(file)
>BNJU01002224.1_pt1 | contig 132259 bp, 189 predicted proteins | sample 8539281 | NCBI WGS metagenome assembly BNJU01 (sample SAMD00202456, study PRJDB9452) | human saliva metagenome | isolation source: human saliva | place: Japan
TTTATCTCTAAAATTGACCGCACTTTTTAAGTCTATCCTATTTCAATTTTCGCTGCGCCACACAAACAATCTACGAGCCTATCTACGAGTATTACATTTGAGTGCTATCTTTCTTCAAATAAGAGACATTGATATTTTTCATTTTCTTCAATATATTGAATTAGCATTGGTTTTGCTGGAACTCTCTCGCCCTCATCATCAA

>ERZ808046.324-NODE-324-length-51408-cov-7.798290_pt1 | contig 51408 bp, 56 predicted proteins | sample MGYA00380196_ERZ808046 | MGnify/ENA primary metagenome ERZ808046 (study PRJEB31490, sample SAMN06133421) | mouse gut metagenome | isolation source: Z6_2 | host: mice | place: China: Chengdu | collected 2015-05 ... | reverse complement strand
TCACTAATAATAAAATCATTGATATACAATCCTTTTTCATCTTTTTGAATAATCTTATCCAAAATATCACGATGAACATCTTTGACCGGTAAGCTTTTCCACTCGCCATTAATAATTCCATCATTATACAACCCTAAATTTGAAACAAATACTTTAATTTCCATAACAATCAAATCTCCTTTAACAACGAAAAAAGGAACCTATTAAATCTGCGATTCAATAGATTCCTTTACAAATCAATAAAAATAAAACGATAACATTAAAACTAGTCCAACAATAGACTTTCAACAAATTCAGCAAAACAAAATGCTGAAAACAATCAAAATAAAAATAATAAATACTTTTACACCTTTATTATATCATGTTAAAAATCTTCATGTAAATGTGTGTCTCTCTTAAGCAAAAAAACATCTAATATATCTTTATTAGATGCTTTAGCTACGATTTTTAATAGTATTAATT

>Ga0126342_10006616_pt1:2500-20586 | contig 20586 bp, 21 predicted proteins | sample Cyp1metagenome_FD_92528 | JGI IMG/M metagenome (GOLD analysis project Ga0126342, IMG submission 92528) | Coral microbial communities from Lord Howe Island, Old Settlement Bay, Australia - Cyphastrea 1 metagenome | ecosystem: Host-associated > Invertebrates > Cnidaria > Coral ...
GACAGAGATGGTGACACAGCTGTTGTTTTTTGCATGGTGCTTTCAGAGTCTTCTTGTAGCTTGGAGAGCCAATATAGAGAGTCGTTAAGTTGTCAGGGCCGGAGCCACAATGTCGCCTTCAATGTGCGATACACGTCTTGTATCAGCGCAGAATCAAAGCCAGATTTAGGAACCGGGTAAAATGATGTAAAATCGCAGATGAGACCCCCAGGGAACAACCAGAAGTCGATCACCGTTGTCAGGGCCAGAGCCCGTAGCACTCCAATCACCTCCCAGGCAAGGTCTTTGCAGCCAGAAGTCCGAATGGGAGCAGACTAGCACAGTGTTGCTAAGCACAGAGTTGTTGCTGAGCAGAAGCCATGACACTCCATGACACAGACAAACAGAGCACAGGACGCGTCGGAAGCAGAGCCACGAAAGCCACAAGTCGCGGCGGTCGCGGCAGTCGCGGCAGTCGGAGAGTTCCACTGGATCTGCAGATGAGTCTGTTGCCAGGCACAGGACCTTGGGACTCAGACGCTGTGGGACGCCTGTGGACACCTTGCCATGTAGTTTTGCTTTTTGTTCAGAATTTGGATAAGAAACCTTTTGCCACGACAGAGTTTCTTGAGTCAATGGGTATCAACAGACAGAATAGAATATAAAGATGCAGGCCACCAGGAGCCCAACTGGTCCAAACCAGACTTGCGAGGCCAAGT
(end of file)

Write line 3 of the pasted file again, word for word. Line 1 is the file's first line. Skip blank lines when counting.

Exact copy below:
>ERZ808046.324-NODE-324-length-51408-cov-7.798290_pt1 | contig 51408 bp, 56 predicted proteins | sample MGYA00380196_ERZ808046 | MGnify/ENA primary metagenome ERZ808046 (study PRJEB31490, sample SAMN06133421) | mouse gut metagenome | isolation source: Z6_2 | host: mice | place: China: Chengdu | collected 2015-05 ... | reverse complement strand